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Craig Manning, BYU Athletics' Mental Strength Coach, spoke Tuesday about the psychological ability to think positively under extreme pressure or boredom and how it relates directly to the first principle of the gospel: faith. 

Craig Manning
Craig Manning
Photo Credit: 
Sydney Tittle/ BYU Photo

Sharing a personal story about his struggles to focus on his talents rather than his deficiencies as a professional tennis player in Europe, Manning shared some insight about the juxtaposition of faith and fear.

"Dwelling obsessively on what we do wrong is one of the greatest sources of interference to maximizing our potential," Manning said. "I believe doubt to be one, if not the greatest, of the adversary’s tools. It is the antithesis to faith."

As a student athlete at BYU, Manning said he felt like he had the opportunity to reset. He began to understand that faith was the answer to his deficiencies, but he had no idea how to "do" faith.

Studying psychology with a gospel perspective was his answer. Manning explained that the law of occupied space states that an object can only occupy one place at a time. Just like the object, only one thought can occupy our mind at a time: faith or fear, self-belief or self-doubt and simply positive or negative thoughts.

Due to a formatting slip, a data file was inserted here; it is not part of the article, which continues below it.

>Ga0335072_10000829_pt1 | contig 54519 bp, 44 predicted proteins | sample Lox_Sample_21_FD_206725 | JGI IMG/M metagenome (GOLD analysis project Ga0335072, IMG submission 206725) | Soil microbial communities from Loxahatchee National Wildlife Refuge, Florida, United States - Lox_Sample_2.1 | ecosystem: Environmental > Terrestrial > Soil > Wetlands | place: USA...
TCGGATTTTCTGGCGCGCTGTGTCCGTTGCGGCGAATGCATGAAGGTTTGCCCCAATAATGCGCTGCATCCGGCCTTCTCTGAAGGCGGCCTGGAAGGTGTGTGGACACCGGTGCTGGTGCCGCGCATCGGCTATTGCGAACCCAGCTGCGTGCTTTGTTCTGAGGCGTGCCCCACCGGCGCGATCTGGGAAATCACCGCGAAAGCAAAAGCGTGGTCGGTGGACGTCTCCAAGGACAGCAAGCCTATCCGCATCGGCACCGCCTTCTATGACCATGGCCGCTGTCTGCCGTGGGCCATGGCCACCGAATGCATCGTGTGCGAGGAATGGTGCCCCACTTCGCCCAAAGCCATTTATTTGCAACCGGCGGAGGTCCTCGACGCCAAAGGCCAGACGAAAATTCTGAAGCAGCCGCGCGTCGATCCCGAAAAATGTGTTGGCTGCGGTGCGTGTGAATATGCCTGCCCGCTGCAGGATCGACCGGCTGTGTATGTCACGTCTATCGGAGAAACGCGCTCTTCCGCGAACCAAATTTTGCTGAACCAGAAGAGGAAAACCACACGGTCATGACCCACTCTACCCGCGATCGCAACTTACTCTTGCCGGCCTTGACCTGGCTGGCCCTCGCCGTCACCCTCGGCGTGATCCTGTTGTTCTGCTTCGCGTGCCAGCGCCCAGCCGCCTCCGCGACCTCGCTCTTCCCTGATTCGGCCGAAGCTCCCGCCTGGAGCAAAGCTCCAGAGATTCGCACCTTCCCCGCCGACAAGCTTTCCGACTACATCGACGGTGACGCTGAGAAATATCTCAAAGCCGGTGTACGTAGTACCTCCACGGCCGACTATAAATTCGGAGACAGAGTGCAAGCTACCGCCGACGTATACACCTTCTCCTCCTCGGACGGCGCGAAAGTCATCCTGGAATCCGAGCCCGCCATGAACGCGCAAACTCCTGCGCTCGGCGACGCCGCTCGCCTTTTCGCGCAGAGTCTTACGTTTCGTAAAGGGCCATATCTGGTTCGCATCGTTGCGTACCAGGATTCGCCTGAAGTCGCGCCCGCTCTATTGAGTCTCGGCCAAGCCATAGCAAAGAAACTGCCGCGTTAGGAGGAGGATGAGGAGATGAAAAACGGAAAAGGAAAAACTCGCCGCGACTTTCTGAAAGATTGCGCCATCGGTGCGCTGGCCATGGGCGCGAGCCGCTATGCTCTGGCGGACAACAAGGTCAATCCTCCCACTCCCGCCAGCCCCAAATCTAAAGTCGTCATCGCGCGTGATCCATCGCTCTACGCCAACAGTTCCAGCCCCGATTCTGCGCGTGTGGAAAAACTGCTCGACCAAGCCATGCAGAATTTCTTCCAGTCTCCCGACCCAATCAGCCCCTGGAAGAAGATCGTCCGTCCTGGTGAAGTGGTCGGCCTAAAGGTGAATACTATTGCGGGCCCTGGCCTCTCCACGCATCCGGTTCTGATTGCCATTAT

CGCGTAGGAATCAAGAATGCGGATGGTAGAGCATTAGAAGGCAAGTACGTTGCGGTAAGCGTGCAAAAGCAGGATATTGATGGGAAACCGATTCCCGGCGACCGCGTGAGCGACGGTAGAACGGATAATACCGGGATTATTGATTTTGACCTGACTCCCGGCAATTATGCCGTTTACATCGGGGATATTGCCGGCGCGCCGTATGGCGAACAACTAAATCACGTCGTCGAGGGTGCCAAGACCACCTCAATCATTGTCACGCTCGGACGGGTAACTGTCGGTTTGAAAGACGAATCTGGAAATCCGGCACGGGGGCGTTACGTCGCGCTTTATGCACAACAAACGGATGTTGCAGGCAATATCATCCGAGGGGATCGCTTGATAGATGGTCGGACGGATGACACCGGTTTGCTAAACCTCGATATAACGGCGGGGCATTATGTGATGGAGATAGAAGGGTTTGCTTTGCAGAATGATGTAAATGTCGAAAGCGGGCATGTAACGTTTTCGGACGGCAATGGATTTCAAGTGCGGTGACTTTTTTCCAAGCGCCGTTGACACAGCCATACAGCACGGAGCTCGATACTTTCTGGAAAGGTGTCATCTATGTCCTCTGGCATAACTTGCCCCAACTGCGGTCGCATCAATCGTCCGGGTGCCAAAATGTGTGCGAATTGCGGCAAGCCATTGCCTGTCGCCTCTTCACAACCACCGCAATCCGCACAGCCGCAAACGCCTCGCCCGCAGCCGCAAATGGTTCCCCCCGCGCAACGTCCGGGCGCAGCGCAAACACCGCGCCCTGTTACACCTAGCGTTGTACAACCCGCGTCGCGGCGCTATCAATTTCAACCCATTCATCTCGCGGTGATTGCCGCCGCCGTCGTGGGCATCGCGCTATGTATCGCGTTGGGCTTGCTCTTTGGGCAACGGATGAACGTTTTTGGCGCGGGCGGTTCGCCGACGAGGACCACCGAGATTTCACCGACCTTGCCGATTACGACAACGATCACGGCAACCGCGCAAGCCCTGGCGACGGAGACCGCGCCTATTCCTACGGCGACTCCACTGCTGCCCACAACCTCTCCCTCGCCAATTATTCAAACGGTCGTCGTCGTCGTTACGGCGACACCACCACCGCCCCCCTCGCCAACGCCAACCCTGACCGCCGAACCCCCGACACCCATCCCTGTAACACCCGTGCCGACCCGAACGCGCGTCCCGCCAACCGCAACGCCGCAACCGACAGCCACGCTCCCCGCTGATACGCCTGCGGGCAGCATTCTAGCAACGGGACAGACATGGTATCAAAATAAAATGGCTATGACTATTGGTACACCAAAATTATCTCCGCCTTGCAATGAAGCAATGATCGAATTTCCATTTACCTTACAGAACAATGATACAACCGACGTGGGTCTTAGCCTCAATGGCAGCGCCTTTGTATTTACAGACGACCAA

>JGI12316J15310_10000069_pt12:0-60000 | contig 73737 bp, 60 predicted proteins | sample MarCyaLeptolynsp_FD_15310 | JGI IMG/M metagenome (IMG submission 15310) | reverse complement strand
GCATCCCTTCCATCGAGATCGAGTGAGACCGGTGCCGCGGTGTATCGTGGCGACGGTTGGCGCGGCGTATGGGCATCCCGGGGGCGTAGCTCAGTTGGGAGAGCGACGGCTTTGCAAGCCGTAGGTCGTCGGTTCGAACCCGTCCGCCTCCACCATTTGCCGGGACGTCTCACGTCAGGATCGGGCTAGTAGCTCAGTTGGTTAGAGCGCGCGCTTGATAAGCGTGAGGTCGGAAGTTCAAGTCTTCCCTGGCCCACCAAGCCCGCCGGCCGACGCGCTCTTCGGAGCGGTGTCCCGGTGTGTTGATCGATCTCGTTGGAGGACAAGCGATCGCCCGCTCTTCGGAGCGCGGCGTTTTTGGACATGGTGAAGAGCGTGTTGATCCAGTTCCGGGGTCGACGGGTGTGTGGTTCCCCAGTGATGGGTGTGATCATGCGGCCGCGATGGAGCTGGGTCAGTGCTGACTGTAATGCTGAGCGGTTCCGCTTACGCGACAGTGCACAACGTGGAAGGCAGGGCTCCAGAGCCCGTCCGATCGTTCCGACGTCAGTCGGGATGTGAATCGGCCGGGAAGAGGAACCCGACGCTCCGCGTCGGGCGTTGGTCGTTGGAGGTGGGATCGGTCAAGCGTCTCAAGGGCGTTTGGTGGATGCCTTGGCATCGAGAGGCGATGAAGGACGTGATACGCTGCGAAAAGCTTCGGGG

"This is potentially the greatest lesson the Lord has taught me: Faith begins with how you talk to yourself," Manning said. 

This connection, Manning said, has allowed him to turn this principle into actionable knowledge, both mentally and physically. He calls it mind mapping, or coding the mind. 

"This is done through the creation of relevant cues," said Manning. "A relevant cue is two to three actionable words that act as triggers, exact enough to hold an individual’s attention under extreme pressure or under extreme boredom. These cues enable an individual to direct their attention to very specific actions creating relevant skills rapidly."

In his work as a mental strength coach, Manning has seen faith and positivity allow tennis players, working professionals, and even Olympic athletes find success. 

"We don’t do anything without first putting in the mental effort," said Manning. "We need to work hard both mentally and physically to increase our knowledge and intelligence."

Next Devotional: Elder Quentin L. Cook, Quorum of the Twelve Apostles

The next BYU Devotional address will be given by Elder Quentin L. Cook, a member of the Quorum of the Twelve Apostles of the Church of Jesus Christ of Latter-day Saints, on Tuesday, Feb. 7, at 11:05 a.m., in the Marriott Center. 

His remarks will be broadcast live on BYUtv and BYUtv.org, KBYU-TV 11, Classical 89 FM and BYUradio.